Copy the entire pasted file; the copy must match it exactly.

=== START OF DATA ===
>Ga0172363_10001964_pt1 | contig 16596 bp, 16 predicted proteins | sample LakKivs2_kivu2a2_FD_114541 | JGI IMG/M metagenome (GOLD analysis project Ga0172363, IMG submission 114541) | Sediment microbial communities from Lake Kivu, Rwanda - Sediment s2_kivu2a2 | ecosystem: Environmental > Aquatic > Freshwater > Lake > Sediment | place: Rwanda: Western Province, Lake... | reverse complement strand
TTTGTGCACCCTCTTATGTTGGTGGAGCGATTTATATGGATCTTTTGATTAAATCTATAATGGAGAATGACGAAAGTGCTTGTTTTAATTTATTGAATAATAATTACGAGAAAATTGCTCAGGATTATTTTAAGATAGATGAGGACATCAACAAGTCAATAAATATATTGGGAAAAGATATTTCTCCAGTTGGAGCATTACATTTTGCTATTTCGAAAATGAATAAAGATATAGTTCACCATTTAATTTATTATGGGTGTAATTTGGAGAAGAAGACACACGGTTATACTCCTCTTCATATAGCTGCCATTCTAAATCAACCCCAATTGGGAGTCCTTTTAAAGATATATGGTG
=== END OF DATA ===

>Ga0172363_10001964_pt1 | contig 16596 bp, 16 predicted proteins | sample LakKivs2_kivu2a2_FD_114541 | JGI IMG/M metagenome (GOLD analysis project Ga0172363, IMG submission 114541) | Sediment microbial communities from Lake Kivu, Rwanda - Sediment s2_kivu2a2 | ecosystem: Environmental > Aquatic > Freshwater > Lake > Sediment | place: Rwanda: Western Province, Lake... | reverse complement strand
TTTGTGCACCCTCTTATGTTGGTGGAGCGATTTATATGGATCTTTTGATTAAATCTATAATGGAGAATGACGAAAGTGCTTGTTTTAATTTATTGAATAATAATTACGAGAAAATTGCTCAGGATTATTTTAAGATAGATGAGGACATCAACAAGTCAATAAATATATTGGGAAAAGATATTTCTCCAGTTGGAGCATTACATTTTGCTATTTCGAAAATGAATAAAGATATAGTTCACCATTTAATTTATTATGGGTGTAATTTGGAGAAGAAGACACACGGTTATACTCCTCTTCATATAGCTGCCATTCTAAATCAACCCCAATTGGGAGTCCTTTTAAAGATATATGGTG